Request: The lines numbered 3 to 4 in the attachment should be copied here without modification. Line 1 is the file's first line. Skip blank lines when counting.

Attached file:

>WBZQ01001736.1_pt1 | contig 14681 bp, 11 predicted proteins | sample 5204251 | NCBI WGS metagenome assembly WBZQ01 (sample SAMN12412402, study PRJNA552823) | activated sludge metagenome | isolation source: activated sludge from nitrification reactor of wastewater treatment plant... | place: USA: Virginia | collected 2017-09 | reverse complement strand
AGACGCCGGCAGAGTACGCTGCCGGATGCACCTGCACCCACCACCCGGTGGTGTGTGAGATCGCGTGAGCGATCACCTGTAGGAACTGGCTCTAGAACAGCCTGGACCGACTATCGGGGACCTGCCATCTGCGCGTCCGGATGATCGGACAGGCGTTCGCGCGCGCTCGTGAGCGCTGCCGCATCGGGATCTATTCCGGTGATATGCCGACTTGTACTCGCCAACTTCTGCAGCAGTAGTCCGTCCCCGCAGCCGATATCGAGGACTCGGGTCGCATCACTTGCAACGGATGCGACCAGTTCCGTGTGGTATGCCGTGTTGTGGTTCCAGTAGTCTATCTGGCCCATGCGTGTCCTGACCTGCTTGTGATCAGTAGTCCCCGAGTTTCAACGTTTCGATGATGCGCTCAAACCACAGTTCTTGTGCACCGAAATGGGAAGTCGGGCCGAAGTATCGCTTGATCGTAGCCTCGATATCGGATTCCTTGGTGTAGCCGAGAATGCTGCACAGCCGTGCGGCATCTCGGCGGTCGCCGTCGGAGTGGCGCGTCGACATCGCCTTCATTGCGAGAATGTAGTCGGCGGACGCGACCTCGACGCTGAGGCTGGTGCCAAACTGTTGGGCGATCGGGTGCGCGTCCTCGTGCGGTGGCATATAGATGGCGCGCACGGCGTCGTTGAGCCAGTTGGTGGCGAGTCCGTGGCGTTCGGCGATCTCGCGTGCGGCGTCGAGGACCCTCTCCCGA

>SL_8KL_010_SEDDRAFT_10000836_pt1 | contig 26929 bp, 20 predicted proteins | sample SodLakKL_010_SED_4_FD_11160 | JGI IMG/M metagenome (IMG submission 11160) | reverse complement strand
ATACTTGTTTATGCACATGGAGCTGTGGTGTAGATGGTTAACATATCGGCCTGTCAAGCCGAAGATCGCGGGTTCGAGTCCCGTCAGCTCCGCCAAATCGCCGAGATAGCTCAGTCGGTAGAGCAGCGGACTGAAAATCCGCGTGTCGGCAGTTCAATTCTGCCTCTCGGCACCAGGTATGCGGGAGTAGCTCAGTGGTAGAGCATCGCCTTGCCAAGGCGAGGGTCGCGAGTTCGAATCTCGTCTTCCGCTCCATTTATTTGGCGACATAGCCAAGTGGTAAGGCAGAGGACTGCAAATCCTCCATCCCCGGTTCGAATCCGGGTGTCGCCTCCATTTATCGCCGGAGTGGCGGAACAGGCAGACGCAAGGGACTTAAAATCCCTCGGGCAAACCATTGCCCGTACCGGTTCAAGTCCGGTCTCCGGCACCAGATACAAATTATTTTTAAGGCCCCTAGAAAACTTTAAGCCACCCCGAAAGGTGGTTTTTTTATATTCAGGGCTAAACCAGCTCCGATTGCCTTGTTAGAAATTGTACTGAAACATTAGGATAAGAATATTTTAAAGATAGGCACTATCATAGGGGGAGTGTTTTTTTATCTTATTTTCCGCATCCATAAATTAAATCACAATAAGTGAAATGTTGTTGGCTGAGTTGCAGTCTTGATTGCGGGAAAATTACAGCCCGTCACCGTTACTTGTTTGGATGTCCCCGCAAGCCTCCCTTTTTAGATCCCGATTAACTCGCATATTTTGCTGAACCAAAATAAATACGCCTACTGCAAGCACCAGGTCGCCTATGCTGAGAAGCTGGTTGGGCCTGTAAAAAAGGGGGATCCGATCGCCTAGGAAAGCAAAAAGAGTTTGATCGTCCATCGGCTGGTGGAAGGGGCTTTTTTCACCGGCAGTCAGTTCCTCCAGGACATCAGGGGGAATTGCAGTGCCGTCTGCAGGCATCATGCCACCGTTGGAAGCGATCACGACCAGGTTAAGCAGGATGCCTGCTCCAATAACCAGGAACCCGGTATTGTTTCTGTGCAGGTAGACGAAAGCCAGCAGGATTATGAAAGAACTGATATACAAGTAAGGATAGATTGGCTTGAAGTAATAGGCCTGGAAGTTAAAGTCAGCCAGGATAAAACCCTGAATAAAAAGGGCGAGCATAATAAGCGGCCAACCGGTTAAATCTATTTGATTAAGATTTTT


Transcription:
>SL_8KL_010_SEDDRAFT_10000836_pt1 | contig 26929 bp, 20 predicted proteins | sample SodLakKL_010_SED_4_FD_11160 | JGI IMG/M metagenome (IMG submission 11160) | reverse complement strand
ATACTTGTTTATGCACATGGAGCTGTGGTGTAGATGGTTAACATATCGGCCTGTCAAGCCGAAGATCGCGGGTTCGAGTCCCGTCAGCTCCGCCAAATCGCCGAGATAGCTCAGTCGGTAGAGCAGCGGACTGAAAATCCGCGTGTCGGCAGTTCAATTCTGCCTCTCGGCACCAGGTATGCGGGAGTAGCTCAGTGGTAGAGCATCGCCTTGCCAAGGCGAGGGTCGCGAGTTCGAATCTCGTCTTCCGCTCCATTTATTTGGCGACATAGCCAAGTGGTAAGGCAGAGGACTGCAAATCCTCCATCCCCGGTTCGAATCCGGGTGTCGCCTCCATTTATCGCCGGAGTGGCGGAACAGGCAGACGCAAGGGACTTAAAATCCCTCGGGCAAACCATTGCCCGTACCGGTTCAAGTCCGGTCTCCGGCACCAGATACAAATTATTTTTAAGGCCCCTAGAAAACTTTAAGCCACCCCGAAAGGTGGTTTTTTTATATTCAGGGCTAAACCAGCTCCGATTGCCTTGTTAGAAATTGTACTGAAACATTAGGATAAGAATATTTTAAAGATAGGCACTATCATAGGGGGAGTGTTTTTTTATCTTATTTTCCGCATCCATAAATTAAATCACAATAAGTGAAATGTTGTTGGCTGAGTTGCAGTCTTGATTGCGGGAAAATTACAGCCCGTCACCGTTACTTGTTTGGATGTCCCCGCAAGCCTCCCTTTTTAGATCCCGATTAACTCGCATATTTTGCTGAACCAAAATAAATACGCCTACTGCAAGCACCAGGTCGCCTATGCTGAGAAGCTGGTTGGGCCTGTAAAAAAGGGGGATCCGATCGCCTAGGAAAGCAAAAAGAGTTTGATCGTCCATCGGCTGGTGGAAGGGGCTTTTTTCACCGGCAGTCAGTTCCTCCAGGACATCAGGGGGAATTGCAGTGCCGTCTGCAGGCATCATGCCACCGTTGGAAGCGATCACGACCAGGTTAAGCAGGATGCCTGCTCCAATAACCAGGAACCCGGTATTGTTTCTGTGCAGGTAGACGAAAGCCAGCAGGATTATGAAAGAACTGATATACAAGTAAGGATAGATTGGCTTGAAGTAATAGGCCTGGAAGTTAAAGTCAGCCAGGATAAAACCCTGAATAAAAAGGGCGAGCATAATAAGCGGCCAACCGGTTAAATCTATTTGATTAAGATTTTT